Unusually high or low haemoglobin can cause symptoms like dizziness, exhaustion, or breathlessness. Your doctor may recommend a Haemoglobin (Hgb/Hb) test if you’re facing any of these symptoms. You might have an underlying condition that needs immediate attention and diagnosis.

Haemoglobin is a protein produced by bone marrow and stored in red blood cells of the human blood. The main function of haemoglobin is to carry oxygen from the lungs to the rest of the body through blood and to return carbon dioxide from the body tissues back to the lungs. It also maintains the structure and shape of the red blood cells. The iron contained in haemoglobin is responsible for the red colour of the blood.

Causes of Low Haemoglobin

When an adult human has a lower than normal number of red blood cells it means that this adult has low haemoglobin. This condition of having low haemoglobin is referred to as anaemia.

Reasons for low haemoglobin

  • Nutritional deficiency (vitamin B12, iron, folate)
  • Loss of excessive blood (accident, surgery, traumatic injury, stomach ulcer)
  • Kidney failure
  • Problems related to the bone marrow
  • Abnormal shape and structure of the red blood cells, and
  • Chemotherapy drugs leading to suppression of red blood cells.

Causes of Low Haemoglobin

When an adult human has a high number of red blood cell count as compared to the normal red blood cell number, this condition is called having high haemoglobin level. Smoking and high altitude can cause high levels of haemoglobin. When a body is dehydrated, it produces a false high haemoglobin measurement that disappears once the proper fluid balance in the body is restored.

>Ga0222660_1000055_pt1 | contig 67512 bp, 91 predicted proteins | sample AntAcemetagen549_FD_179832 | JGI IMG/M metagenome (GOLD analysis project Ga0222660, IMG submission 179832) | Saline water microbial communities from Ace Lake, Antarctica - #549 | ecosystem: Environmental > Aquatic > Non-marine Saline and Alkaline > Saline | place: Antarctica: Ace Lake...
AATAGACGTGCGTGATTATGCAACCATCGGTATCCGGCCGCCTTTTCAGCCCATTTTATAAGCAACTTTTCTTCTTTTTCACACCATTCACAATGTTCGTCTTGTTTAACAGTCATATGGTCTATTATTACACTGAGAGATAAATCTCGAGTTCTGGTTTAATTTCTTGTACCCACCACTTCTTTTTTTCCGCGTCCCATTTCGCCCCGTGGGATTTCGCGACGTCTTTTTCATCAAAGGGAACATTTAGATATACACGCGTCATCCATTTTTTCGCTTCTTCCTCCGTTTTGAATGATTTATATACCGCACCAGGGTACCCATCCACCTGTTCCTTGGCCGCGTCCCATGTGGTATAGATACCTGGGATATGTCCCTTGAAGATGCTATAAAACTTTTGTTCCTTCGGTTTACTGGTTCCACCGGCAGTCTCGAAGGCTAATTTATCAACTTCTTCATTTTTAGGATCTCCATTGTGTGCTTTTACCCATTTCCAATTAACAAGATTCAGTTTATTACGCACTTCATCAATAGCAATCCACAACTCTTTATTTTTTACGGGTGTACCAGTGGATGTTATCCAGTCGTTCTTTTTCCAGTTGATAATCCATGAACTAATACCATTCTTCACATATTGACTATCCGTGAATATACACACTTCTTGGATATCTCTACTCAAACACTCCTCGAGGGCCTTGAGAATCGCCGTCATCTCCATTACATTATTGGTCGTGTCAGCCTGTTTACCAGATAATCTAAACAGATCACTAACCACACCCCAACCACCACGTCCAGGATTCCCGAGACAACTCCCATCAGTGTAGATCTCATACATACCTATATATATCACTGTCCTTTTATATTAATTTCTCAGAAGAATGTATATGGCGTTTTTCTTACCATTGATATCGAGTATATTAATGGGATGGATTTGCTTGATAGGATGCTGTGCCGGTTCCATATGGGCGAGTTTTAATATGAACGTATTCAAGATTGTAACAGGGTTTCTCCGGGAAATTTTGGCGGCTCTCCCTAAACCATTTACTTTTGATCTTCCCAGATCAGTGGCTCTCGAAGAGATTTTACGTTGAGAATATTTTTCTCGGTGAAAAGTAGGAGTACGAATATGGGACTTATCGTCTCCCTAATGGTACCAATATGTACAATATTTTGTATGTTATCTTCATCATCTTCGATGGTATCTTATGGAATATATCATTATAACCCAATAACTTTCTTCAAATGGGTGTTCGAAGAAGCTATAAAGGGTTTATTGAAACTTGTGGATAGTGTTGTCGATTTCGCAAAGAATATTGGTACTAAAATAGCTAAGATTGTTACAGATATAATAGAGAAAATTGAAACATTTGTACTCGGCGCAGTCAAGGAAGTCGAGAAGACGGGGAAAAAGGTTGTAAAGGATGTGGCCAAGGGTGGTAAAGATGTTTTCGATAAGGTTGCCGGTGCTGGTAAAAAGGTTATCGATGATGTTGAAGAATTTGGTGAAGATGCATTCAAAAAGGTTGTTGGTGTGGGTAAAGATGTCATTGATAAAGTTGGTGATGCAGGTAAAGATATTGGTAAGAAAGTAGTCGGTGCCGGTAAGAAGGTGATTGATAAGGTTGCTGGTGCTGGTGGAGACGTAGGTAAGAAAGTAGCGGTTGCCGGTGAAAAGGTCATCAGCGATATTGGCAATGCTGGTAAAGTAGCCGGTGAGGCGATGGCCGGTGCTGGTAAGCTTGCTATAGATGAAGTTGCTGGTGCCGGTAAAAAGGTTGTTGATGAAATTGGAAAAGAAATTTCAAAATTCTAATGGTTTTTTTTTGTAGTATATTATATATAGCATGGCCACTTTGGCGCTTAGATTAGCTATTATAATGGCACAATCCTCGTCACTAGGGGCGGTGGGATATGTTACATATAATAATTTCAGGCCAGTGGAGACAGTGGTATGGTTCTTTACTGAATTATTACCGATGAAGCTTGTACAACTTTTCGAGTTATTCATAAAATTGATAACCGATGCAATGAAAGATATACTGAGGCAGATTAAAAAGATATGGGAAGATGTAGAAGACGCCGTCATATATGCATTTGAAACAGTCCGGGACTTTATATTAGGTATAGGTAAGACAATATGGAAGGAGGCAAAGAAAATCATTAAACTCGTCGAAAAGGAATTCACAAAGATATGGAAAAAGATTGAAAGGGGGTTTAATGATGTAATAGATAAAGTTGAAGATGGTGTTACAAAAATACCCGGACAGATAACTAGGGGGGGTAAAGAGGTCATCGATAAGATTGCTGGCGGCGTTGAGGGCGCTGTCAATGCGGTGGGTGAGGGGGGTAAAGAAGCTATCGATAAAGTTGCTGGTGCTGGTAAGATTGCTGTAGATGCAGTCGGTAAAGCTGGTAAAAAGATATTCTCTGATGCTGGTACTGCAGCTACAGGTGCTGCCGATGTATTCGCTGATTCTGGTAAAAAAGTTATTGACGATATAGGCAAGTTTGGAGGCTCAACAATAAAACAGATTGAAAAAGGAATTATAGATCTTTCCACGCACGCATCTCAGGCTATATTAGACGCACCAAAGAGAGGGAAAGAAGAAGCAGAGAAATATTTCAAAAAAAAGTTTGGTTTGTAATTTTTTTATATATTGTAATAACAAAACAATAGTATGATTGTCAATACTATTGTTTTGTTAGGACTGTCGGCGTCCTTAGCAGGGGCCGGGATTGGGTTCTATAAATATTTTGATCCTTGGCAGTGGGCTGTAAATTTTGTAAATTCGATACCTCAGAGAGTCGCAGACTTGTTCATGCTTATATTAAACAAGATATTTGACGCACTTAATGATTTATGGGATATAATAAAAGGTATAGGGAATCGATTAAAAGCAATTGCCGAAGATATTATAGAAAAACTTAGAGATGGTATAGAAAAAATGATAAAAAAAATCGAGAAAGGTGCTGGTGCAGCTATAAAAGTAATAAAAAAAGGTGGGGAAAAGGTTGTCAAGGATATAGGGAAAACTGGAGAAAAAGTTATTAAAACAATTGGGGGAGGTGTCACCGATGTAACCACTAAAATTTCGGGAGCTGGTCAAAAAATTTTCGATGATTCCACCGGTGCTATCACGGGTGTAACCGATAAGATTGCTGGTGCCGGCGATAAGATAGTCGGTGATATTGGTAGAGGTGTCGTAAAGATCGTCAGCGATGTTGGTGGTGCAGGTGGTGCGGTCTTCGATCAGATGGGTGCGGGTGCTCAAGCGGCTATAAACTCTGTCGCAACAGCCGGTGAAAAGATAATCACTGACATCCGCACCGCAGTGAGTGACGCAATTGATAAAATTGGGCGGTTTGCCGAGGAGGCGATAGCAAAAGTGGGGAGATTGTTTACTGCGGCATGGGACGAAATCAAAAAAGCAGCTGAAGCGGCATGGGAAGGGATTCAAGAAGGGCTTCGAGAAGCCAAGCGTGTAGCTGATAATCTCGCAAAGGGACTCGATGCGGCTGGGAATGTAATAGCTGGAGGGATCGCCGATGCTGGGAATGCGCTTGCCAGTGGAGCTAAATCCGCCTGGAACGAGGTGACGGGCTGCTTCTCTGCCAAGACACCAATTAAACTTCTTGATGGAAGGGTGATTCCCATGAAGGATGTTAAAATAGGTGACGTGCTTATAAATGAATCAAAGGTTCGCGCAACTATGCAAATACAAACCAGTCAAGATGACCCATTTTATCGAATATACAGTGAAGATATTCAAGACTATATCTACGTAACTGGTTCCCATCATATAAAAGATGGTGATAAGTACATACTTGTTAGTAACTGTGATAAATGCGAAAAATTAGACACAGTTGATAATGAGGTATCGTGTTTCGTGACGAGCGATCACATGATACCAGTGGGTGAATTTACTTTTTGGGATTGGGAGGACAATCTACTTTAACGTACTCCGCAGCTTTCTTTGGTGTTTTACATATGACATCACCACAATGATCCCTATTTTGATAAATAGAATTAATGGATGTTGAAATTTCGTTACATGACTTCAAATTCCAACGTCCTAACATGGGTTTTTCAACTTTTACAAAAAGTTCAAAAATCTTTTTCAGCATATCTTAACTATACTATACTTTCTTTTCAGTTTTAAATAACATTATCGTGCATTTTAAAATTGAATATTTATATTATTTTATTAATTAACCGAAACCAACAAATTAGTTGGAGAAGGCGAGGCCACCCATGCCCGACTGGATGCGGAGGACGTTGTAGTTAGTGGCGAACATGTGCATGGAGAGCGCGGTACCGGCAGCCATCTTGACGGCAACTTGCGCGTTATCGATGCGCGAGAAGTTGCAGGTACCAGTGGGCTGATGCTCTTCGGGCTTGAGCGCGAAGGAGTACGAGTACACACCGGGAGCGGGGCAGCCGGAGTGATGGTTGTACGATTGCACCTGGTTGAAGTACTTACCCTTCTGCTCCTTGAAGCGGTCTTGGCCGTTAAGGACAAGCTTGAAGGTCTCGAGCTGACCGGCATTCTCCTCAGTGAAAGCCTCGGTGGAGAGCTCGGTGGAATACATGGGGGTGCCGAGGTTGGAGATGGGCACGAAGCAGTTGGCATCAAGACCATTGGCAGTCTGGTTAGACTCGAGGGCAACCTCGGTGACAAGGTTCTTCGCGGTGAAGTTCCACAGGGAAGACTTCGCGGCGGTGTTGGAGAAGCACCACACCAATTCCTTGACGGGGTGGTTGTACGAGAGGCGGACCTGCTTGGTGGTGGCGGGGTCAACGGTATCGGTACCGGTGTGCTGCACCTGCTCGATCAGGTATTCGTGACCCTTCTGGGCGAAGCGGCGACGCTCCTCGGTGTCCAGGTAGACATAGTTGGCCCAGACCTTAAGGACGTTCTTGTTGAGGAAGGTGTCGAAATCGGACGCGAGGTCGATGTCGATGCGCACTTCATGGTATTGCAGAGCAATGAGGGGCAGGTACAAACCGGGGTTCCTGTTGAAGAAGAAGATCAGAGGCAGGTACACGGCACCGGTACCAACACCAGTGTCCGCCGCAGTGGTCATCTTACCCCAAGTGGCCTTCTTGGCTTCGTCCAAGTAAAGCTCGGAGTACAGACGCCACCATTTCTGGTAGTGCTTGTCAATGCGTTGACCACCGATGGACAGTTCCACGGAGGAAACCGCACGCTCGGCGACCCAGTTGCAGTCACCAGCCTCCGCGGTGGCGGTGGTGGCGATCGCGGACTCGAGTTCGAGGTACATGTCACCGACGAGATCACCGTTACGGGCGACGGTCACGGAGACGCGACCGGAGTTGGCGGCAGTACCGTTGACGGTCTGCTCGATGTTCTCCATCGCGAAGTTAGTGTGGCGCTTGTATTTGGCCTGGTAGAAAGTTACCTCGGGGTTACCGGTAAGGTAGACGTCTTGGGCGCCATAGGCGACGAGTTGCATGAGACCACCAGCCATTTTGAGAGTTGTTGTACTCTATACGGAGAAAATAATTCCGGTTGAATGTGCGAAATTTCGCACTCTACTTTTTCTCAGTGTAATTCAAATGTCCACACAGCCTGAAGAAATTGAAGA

Reasons for high Haemoglobin level

  • Tumours in the body.
  • Lung disease in an advanced stage.
  • Abuse of erythropoietin drug by athletes for blood doping (this increases the oxygen level in the blood by chemically raising the number of red blood cells)
  • Bone marrow disorder known as polycythaemia rubra vera

To keep your haemoglobin levels in check, you would need instruments like haemoglobin analysers that provide you with quantitative and lab quality results within 25 seconds.

What to eat to keep your Haemoglobin levels normal?

  • Consume lots of iron

Iron is a vital element required for blood production in your body. About 70% of your body’s iron is found in hemoglobin and some in muscle cells called myoglobin. For a proper flow of oxygen from the lungs to all the tissues, hemoglobin is very essential. The haemoglobin works normally if the iron content in it is adequate. Iron works to boost the haemoglobin health and helps to form more number of red blood cells.

Following are some of the foods that you can include in your diet for enough iron:

  • Spinach or any green leafy vegetables are high in iron content
  • Eggs
  • Broccoli
  • Nuts, raisins and seeds
  • Tofu or any other soy products
  • Fish and meat
  • Peanut butter, dates and apples

Avoid calcium in excess as it can hinder in iron absorption by your body.

  • Consume food rich in Folate

Folate is a form of vitamin B that plays a very important part in Haemoglobin production. A human body uses folate to produce heme in good quantity. If there is not enough folate in the body, the red blood cells will not be able to mature.

Let’s take a look at the foods rich in folate

  • Rice
  • Beef
  • Kidney beans
  • Peanuts
  • Lettuce
  • Avocado
  • Brussels Sprout

You can control your haemoglobin levels through dietary changes and supplements. There is nothing that is impossible. If your red blood cells are acting kind of wonky, take the help of foods mentioned in this article and consult a doctor who can give you the best advice depending upon the underlying cause of your disturbed haemoglobin levels.